Dog training definitely fits in this category. Sometimes they “get it” right away; you can see the lights go on in their eyes. Then they’re delighted that things make sense. It must be frustrating to them to not understand what we are asking them to do and why we are unhappy with them. I think that’s why positive (reward-based) training works so well, because it provides a way for us to tell the dog that he did what we wanted. Anything besides the desired behavior -> no cookie, try again. Desired behavior -> cookie! Happy dog -> let’s do it again! We’ve paired something we want the dog to do with something wonderful. Complex behaviors can be broken down into component parts and chained, with lots repetition so they become one flowing behavior.
Behaviors that are naturally part of the dog’s repertoire are easier to train, especially if the dog offers them just by being a dog. This requires patience and precise timing of the reward. Since it’s highly unlikely we’ll be able to offer a treat within a second of the desired behavior, we use a marker, like a clicker or “Yes!” that the dog has come to associate with the reward. Then we have to set up a training environment in which the dog has the choice to offer the behavior we want, or something close to it that can be then shaped. For example, if we are training “Down,” instead of luring the dog with a treat, we bring the dog into an enclosed space (so there are some limitations on what the dog can do) and wait. And wait. And wait. Until the dog lies down, which is then rewarded. Rinse and repeat. Usually, the dog will soon begin lying down many times in rapid succession. Then we add the cue word. It may take longer for the initial connection, but once that’s made, the dogs joyfully perform the behavior. It’s fun to watch dogs that have been trained this way. At the beginning of a new session, they run through all the behaviors they’ve ever been rewarded for, watching carefully for the trainer’s response. Often they’ve learned how to try new things, the doggie version of being creative.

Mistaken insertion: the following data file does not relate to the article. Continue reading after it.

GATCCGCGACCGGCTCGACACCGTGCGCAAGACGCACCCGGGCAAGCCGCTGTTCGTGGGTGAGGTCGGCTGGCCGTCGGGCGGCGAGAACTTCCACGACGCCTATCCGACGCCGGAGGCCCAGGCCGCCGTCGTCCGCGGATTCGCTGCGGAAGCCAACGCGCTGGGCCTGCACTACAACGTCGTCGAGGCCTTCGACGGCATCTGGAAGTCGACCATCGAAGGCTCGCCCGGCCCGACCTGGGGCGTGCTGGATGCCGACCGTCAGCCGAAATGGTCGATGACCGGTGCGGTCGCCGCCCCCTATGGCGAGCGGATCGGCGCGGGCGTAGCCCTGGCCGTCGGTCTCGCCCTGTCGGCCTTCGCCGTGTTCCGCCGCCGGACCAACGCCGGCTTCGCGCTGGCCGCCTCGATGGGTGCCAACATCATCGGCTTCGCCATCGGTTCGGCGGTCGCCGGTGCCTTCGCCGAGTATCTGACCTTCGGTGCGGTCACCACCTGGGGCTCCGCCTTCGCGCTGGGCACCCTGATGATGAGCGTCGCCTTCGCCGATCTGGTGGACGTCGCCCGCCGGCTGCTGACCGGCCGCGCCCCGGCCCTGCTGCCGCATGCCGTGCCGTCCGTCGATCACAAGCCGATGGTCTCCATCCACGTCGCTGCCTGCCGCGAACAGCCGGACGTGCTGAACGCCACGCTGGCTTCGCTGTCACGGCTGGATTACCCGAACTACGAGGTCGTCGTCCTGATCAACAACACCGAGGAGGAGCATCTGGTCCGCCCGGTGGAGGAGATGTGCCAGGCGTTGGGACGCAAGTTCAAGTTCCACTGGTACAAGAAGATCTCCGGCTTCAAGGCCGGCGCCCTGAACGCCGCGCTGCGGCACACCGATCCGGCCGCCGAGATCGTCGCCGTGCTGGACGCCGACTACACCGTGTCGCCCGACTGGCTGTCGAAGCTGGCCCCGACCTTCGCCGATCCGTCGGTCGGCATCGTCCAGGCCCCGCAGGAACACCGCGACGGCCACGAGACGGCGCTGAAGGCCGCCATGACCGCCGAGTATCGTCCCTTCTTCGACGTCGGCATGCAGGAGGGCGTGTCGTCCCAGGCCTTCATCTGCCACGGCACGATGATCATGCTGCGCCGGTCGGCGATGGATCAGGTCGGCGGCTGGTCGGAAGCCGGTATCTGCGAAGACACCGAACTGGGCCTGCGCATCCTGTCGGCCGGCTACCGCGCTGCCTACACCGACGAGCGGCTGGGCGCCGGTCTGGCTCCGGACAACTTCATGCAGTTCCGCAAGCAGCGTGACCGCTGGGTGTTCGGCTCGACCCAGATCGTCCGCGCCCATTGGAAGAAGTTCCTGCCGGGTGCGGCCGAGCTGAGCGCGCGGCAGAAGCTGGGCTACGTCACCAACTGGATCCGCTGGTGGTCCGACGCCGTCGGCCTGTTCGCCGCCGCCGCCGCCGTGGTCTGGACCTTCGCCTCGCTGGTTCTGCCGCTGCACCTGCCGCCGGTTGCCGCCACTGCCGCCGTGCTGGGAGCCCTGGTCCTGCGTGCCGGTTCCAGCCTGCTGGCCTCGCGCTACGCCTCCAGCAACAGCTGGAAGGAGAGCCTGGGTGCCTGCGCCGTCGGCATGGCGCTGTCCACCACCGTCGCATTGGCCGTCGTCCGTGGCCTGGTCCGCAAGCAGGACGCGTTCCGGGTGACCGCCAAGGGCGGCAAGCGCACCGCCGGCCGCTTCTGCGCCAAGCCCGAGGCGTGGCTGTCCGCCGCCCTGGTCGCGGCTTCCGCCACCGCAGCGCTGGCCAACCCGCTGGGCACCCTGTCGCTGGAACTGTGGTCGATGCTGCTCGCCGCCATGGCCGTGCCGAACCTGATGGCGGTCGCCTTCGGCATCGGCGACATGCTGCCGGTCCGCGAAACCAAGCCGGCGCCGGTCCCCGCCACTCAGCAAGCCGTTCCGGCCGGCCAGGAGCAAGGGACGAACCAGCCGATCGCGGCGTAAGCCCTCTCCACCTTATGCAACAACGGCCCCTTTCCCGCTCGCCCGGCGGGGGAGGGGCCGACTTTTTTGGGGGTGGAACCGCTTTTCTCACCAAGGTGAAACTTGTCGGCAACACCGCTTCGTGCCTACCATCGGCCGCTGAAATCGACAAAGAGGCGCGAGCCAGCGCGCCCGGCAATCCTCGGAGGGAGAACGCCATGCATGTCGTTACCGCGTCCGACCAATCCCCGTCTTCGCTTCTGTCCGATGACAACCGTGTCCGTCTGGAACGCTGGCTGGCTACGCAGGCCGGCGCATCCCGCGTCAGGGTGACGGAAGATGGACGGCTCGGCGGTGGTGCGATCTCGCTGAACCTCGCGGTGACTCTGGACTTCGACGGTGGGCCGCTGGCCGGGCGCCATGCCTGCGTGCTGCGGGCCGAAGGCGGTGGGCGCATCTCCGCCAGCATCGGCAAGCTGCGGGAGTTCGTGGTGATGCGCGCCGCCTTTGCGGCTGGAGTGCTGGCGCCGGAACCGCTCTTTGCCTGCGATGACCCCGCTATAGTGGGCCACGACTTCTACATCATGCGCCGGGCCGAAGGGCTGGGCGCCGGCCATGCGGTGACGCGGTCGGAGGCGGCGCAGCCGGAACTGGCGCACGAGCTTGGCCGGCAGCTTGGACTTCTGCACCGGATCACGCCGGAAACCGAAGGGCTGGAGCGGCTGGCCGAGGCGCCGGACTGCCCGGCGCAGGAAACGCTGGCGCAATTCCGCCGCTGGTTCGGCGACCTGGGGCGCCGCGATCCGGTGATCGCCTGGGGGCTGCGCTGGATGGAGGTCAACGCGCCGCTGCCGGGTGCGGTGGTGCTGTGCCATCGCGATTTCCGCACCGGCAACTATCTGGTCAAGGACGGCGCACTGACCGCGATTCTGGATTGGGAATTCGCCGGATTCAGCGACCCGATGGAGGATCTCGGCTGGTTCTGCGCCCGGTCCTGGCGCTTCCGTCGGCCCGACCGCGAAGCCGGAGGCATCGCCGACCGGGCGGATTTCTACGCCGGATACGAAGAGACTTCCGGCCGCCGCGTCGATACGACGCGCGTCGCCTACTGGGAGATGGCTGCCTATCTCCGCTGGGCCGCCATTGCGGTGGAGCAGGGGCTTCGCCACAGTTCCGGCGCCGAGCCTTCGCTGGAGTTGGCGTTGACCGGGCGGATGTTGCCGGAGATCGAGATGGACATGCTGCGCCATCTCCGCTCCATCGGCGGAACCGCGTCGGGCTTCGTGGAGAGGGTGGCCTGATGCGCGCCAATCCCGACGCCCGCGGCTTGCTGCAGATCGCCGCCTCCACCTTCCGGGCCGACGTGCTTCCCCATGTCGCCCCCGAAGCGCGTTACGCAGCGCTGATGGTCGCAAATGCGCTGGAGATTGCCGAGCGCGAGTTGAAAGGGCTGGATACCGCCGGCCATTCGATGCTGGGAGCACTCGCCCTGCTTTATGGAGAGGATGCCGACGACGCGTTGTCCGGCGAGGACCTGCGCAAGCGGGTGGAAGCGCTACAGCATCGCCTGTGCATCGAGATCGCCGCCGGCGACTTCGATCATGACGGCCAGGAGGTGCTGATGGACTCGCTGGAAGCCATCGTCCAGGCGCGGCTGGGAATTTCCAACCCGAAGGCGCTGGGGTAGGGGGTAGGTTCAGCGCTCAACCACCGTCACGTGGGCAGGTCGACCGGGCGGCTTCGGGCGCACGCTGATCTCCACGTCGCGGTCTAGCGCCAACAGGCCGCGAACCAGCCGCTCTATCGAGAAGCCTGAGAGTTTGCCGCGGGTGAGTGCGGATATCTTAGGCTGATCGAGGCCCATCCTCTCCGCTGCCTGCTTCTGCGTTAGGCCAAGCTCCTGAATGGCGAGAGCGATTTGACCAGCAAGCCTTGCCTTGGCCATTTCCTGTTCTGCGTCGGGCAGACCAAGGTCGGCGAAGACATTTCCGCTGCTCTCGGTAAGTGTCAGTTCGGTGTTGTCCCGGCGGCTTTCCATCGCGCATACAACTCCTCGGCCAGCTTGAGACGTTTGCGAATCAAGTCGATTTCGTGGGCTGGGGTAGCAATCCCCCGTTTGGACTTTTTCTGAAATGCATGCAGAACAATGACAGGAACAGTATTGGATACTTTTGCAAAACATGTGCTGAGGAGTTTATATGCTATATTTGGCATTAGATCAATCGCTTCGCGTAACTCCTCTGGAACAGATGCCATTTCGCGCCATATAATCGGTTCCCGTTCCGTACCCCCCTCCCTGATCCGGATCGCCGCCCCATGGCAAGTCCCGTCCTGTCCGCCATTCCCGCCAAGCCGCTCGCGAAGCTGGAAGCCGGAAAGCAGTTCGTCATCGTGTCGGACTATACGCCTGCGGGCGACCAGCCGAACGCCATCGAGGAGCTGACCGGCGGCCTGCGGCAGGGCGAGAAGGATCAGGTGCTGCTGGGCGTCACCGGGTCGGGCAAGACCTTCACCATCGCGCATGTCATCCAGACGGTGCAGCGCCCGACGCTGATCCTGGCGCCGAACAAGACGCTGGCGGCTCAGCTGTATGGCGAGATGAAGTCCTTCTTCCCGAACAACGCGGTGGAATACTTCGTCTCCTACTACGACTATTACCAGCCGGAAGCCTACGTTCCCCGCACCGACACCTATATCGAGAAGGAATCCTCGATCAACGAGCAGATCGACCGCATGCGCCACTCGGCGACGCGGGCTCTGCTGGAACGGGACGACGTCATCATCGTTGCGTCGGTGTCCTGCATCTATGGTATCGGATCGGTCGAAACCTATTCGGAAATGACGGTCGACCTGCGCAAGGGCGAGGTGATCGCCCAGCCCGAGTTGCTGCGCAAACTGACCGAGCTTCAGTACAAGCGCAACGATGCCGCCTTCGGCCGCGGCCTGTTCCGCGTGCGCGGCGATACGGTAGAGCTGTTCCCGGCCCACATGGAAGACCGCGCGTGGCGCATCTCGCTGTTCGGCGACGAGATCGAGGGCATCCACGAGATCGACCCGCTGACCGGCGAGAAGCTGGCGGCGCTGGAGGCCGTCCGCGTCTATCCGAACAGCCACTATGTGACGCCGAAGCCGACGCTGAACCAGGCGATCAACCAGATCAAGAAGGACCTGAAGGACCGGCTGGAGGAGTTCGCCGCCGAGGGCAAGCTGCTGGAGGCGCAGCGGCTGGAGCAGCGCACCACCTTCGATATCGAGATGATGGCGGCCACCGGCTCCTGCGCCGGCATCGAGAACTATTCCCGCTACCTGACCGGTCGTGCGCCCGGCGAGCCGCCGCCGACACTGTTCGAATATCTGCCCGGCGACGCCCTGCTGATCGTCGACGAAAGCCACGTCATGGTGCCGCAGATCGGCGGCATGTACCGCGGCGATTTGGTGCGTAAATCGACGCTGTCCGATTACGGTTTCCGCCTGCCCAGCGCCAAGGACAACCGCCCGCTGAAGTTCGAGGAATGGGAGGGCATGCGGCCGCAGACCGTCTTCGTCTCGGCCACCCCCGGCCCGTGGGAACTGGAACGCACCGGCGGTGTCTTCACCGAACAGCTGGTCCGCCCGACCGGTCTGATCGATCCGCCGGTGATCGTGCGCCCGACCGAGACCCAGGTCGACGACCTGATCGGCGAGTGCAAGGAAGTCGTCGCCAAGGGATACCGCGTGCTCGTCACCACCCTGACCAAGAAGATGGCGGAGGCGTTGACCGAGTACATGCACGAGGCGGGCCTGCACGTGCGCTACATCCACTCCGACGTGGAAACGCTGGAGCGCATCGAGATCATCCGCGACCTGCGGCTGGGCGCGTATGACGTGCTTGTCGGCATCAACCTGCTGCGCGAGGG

If we lure or place the dog into position, we get the desired behavior right away, without having to stand there as neutrally as we can while the dog tries this and that. However, the connection between the behavior, say the Down, and the reward is not as clear for the dog. He thinks, Am I being rewarded for sniffing the treat? For extending my head? For having the trainer’s hand on my back? Or for lying down?
All this has to do with connections we want the dog to make: “Down” cue + Down behavior -> Yes! + cookie. What if we want to break a connection the dog has already made?
In the case of Tajji, our retired seeing eye dog, she had become traumatized during her work, especially to the presence of other dogs. ( Read more... )